Air Force veteran has sounded taps more than 1,200 times
GREENSBURG, Pa. (Tribune News Service) — The final farewell is about to be sounded.
Tom Beaver opens the black case slowly. He slides white gloves on his hands. Then he lifts the silver-plated brass instrument. Taking a few steps, he moves toward the shelter.
The sun is shining. Wind is blowing through the nearby trees. Thousands of white crosses stand high in the plush green grass.
Beaver waits patiently outside the May 12 funeral service for Raymond Ladner, of West View, which is about to begin at the National Cemetery of the Alleghenies in Cecil, Washington County, a burial place for veterans and their spouses. Beaver is about to sound taps as part of military honors for Ladner, whose family has gathered for the final good-bye.
The U.S. Navy veteran of the Vietnam War died on May 7 at the age of 72.
“I just close my eyes and think of the notes I will be playing,” said Beaver, of Bethel Park, after he sounded taps, the 24-note bugle call, at Ladner’s service. “It is definitely emotional.”
Beaver, a U.S. Air Force veteran, has sounded taps on 1,231 occasions to date. He uses a Getzen American Heritage Elite Bugle. Taps are sounded after a gun salute and before the folding of the American flag at military honors at a veteran’s funeral.
“Each time I sound taps, it is special,” said Beaver. He was standing on a hill at the National Cemetery of the Alleghenies overlooking the white crosses, an American flag flying nearby. “Even though I have sounded taps all those times, for this family today, this is the first for them.”
To arrange for someone such as Beaver to sound taps, a family goes through Bugles Across America. The organization provides qualified instrumentalists to sound taps at funerals and memorial services.
Taps performed live are “sound” or “sounded.” When a prerecorded version is presented, it is “played.”
Beaver recalled how emotional it can be to see a surviving spouse of a marriage that spanned six or seven decades. He recalled a husband and wife who died within hours of each other. Both were veterans. He sounded taps twice, once for each of them.
“I am not sure the younger generation understands the consequences of war,” said Beaver. His father, Walter Beaver, landed on Utah Beach during the D-Day Invasion of World War II and earned two Purple Hearts. “There isn’t as much focus on it today. But I do. And that’s why I am here.”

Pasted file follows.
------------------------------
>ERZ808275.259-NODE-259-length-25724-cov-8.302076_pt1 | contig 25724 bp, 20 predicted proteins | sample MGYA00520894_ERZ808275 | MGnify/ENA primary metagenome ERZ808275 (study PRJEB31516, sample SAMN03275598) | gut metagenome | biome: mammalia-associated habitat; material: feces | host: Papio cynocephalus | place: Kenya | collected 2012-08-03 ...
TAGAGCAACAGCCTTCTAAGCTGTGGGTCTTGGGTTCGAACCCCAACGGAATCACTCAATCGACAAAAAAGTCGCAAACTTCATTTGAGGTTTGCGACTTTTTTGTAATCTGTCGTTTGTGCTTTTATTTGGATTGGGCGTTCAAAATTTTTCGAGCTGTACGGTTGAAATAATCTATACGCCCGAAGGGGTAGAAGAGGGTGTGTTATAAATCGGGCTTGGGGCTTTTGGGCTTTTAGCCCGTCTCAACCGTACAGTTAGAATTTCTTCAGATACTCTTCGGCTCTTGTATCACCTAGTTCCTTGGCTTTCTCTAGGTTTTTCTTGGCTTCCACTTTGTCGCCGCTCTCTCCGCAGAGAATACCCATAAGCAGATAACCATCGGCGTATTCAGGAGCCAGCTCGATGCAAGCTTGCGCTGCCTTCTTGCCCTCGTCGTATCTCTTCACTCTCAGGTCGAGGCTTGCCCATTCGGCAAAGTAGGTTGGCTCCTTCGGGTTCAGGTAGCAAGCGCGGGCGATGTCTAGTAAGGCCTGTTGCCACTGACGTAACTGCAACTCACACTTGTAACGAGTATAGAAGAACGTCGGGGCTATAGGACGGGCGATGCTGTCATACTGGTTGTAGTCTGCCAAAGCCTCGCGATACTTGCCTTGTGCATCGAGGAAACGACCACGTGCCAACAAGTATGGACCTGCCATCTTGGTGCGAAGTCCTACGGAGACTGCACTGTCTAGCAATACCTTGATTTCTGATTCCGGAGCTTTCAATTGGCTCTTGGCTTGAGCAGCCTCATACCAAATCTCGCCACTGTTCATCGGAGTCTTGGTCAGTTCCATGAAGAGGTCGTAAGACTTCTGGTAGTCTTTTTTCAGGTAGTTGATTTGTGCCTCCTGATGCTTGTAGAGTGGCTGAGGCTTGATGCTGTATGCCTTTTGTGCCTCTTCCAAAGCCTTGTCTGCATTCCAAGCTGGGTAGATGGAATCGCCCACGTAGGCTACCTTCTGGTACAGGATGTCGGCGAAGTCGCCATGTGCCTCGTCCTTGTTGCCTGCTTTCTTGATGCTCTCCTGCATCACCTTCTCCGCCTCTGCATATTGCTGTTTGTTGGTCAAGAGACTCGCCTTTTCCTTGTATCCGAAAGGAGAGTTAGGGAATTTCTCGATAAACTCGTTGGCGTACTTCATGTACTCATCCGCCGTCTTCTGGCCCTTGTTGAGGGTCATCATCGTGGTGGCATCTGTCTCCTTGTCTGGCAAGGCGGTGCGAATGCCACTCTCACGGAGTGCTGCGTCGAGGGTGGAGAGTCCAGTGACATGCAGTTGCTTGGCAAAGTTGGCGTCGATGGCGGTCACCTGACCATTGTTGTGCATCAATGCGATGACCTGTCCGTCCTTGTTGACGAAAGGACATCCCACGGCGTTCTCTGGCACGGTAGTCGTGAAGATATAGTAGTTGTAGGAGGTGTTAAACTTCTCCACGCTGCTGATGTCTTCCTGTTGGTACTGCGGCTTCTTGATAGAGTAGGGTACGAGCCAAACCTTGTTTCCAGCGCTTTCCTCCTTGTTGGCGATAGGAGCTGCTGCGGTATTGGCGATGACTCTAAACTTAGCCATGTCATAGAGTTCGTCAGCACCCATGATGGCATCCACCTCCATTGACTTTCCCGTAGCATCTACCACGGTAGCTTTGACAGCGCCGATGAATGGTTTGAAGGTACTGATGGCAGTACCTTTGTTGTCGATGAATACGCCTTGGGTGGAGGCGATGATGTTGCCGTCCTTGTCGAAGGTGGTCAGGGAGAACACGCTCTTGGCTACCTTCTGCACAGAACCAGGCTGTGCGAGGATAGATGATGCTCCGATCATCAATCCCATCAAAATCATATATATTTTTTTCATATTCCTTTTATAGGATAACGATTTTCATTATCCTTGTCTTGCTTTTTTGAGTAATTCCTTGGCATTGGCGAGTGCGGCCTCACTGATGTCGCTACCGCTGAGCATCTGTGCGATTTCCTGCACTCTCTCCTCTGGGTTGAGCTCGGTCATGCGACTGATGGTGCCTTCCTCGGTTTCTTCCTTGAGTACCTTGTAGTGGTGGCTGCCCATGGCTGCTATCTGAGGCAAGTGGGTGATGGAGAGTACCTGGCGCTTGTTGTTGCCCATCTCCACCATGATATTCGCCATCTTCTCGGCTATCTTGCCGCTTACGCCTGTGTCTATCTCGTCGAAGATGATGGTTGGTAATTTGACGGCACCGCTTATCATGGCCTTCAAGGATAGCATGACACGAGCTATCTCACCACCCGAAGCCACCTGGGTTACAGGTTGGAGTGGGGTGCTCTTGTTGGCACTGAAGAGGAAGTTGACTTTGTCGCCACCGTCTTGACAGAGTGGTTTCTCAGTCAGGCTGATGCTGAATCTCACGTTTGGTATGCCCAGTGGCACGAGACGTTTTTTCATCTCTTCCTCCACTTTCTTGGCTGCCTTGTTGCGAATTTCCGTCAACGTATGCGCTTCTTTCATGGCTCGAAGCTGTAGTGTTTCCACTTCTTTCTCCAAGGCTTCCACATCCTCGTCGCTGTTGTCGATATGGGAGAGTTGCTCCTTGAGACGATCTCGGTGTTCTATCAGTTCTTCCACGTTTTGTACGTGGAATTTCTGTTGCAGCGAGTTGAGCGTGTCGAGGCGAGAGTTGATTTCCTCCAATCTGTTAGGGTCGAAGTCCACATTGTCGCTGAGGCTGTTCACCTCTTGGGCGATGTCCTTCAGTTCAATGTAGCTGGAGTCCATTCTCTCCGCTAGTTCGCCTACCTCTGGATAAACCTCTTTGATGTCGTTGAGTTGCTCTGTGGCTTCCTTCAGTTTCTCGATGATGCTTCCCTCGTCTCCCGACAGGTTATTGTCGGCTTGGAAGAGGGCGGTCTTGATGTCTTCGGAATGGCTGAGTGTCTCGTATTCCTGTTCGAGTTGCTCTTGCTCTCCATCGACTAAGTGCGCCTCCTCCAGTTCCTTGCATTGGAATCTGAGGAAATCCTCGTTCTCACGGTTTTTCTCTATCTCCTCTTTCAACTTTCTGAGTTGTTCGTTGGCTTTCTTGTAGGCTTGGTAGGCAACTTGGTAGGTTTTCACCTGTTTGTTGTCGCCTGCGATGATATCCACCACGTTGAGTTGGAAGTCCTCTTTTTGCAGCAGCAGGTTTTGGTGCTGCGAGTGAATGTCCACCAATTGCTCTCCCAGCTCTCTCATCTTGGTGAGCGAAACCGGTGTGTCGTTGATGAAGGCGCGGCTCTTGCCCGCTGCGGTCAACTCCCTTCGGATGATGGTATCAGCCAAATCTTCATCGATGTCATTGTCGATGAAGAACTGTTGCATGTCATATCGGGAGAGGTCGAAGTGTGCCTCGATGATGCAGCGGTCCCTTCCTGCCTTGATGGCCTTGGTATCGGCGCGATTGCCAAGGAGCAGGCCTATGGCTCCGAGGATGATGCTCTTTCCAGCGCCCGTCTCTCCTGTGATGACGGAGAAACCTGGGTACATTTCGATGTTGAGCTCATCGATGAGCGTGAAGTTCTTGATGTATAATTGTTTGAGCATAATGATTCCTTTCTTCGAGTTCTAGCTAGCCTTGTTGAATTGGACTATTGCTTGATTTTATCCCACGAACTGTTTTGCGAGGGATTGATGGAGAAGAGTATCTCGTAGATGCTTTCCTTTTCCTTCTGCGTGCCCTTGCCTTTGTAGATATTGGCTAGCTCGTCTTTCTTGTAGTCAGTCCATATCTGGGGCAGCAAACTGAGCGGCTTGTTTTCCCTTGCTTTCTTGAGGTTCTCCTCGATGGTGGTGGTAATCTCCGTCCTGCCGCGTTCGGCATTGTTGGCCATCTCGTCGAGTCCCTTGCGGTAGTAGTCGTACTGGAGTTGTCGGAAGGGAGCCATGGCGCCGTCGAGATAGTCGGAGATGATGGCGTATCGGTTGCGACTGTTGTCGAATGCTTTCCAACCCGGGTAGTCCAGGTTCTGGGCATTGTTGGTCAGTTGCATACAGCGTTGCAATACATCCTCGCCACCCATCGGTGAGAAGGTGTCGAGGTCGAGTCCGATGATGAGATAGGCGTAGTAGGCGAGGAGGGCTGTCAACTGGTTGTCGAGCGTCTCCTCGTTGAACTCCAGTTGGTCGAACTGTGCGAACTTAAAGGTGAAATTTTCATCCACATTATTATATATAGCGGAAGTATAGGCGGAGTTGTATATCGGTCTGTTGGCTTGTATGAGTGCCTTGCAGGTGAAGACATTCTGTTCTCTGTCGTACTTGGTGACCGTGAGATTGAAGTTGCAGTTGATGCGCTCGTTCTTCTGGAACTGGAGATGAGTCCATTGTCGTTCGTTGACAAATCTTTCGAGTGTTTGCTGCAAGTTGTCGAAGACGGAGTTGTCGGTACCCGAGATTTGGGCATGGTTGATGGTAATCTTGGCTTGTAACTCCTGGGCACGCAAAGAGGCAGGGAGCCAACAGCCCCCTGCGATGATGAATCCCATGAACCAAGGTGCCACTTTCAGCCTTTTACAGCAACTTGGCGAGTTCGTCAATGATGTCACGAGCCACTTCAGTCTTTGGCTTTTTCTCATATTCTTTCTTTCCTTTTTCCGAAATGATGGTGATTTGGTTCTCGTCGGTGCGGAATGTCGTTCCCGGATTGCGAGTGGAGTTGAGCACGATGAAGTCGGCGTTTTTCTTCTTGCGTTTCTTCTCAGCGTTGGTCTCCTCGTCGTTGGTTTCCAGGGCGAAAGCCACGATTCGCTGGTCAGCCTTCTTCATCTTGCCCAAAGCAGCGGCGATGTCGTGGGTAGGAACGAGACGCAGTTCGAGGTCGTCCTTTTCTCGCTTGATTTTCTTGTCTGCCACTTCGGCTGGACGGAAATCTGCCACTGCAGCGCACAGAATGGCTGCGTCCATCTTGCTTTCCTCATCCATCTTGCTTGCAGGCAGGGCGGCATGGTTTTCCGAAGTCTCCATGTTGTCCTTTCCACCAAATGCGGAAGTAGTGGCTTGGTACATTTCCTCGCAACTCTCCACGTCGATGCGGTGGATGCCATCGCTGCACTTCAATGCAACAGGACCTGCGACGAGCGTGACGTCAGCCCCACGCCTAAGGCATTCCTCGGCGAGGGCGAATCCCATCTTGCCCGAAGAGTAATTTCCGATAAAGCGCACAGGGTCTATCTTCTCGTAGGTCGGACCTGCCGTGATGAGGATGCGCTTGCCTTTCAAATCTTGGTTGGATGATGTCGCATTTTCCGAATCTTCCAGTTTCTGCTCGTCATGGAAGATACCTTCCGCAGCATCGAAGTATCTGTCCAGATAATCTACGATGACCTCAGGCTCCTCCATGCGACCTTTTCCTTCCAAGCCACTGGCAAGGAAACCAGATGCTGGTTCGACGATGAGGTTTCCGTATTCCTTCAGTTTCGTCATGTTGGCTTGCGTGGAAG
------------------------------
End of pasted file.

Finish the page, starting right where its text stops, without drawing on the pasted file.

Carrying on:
Beaver, 71, said his bucket list includes sounding taps at Arlington National Cemetery in Virginia and in Normandy, France. He practices daily, usually in South Park alongside his dog, Tucker.
“You have to stay in condition to sound taps and be able to sound taps in all weather,” he said.
Beaver sounded taps at the 2014 funeral for Wilbert Frisch, his band director at St. Canice High School in the Knoxville/ Carrick section of Pittsburgh. “I was honored to, in a small way, thank him for the talents that he developed in me some 50 years prior,” Beaver said.
Beaver started playing the trumpet in seventh grade. He was determined to learn how to sound taps for the first time to honor his friend, a World War II veteran named Jack Skerba, who died in July 2013.
He said it makes him feel “emotional” every time he sounds taps.
“I make it a point to read every obituary before a service so I can have a small connection to the deceased that I am about to honor,” he said. “On a personal note, I carry my father’s combat infantry badge in my uniform pocket that he earned on Utah Beach during the Normandy Invasion and sound taps also in his memory. While he returned, I think of the thousands who did not. I treat every funeral as if it was my first and only one.”
Beaver has sounded taps several times a week for years. Sometimes he is called to duty more than once a day.
After Ladner’s funeral, another procession filed in. The veteran’s widow approached Beaver and asked if he would sound taps.
“The family always comes first,” Beaver said. “If they ask me, I will do it. I am honored to sound taps. Taps is a veteran’s last farewell. The bugle call is reverent.”
He keeps several pairs of white ceremonial gloves in his bugle case, so he always has clean ones to protect the silver finish on the horn. He only touches the bugle with gloves on.
After sounding taps that second time on this day, Beaver opened the black case.
He placed the bugle in gingerly. He removed the white gloves. Then he closed the case.
Taking steps, he walked away from the shelter. The sun was still shining. The wind was still blowing through the trees.
Two more white crosses will now be placed high in the plush green grass.
The final farewell has been sounded.
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